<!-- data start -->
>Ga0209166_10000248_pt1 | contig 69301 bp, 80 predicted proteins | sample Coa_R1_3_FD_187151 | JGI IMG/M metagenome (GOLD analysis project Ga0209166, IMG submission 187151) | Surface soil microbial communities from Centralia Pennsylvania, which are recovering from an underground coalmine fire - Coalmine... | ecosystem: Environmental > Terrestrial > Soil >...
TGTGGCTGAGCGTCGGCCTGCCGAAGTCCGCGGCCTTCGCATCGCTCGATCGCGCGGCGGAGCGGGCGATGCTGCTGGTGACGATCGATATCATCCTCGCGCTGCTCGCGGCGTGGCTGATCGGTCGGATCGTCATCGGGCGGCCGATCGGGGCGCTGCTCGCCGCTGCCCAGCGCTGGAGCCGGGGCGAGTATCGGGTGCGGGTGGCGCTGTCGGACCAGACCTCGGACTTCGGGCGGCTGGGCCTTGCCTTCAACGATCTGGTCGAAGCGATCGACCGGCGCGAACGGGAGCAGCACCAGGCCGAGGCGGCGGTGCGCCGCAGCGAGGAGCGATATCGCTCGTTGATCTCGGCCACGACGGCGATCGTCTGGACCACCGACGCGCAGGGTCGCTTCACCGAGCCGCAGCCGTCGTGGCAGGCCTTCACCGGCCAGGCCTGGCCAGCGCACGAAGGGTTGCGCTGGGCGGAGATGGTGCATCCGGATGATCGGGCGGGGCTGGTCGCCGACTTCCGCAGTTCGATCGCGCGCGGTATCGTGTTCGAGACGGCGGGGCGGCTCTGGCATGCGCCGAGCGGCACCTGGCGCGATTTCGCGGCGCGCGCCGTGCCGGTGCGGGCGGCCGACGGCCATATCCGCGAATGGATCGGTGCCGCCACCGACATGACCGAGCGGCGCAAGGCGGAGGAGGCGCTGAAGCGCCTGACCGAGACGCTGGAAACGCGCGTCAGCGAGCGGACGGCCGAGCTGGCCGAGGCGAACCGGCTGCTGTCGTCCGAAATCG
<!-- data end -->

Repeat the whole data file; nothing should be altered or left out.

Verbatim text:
>Ga0209166_10000248_pt1 | contig 69301 bp, 80 predicted proteins | sample Coa_R1_3_FD_187151 | JGI IMG/M metagenome (GOLD analysis project Ga0209166, IMG submission 187151) | Surface soil microbial communities from Centralia Pennsylvania, which are recovering from an underground coalmine fire - Coalmine... | ecosystem: Environmental > Terrestrial > Soil >...
TGTGGCTGAGCGTCGGCCTGCCGAAGTCCGCGGCCTTCGCATCGCTCGATCGCGCGGCGGAGCGGGCGATGCTGCTGGTGACGATCGATATCATCCTCGCGCTGCTCGCGGCGTGGCTGATCGGTCGGATCGTCATCGGGCGGCCGATCGGGGCGCTGCTCGCCGCTGCCCAGCGCTGGAGCCGGGGCGAGTATCGGGTGCGGGTGGCGCTGTCGGACCAGACCTCGGACTTCGGGCGGCTGGGCCTTGCCTTCAACGATCTGGTCGAAGCGATCGACCGGCGCGAACGGGAGCAGCACCAGGCCGAGGCGGCGGTGCGCCGCAGCGAGGAGCGATATCGCTCGTTGATCTCGGCCACGACGGCGATCGTCTGGACCACCGACGCGCAGGGTCGCTTCACCGAGCCGCAGCCGTCGTGGCAGGCCTTCACCGGCCAGGCCTGGCCAGCGCACGAAGGGTTGCGCTGGGCGGAGATGGTGCATCCGGATGATCGGGCGGGGCTGGTCGCCGACTTCCGCAGTTCGATCGCGCGCGGTATCGTGTTCGAGACGGCGGGGCGGCTCTGGCATGCGCCGAGCGGCACCTGGCGCGATTTCGCGGCGCGCGCCGTGCCGGTGCGGGCGGCCGACGGCCATATCCGCGAATGGATCGGTGCCGCCACCGACATGACCGAGCGGCGCAAGGCGGAGGAGGCGCTGAAGCGCCTGACCGAGACGCTGGAAACGCGCGTCAGCGAGCGGACGGCCGAGCTGGCCGAGGCGAACCGGCTGCTGTCGTCCGAAATCG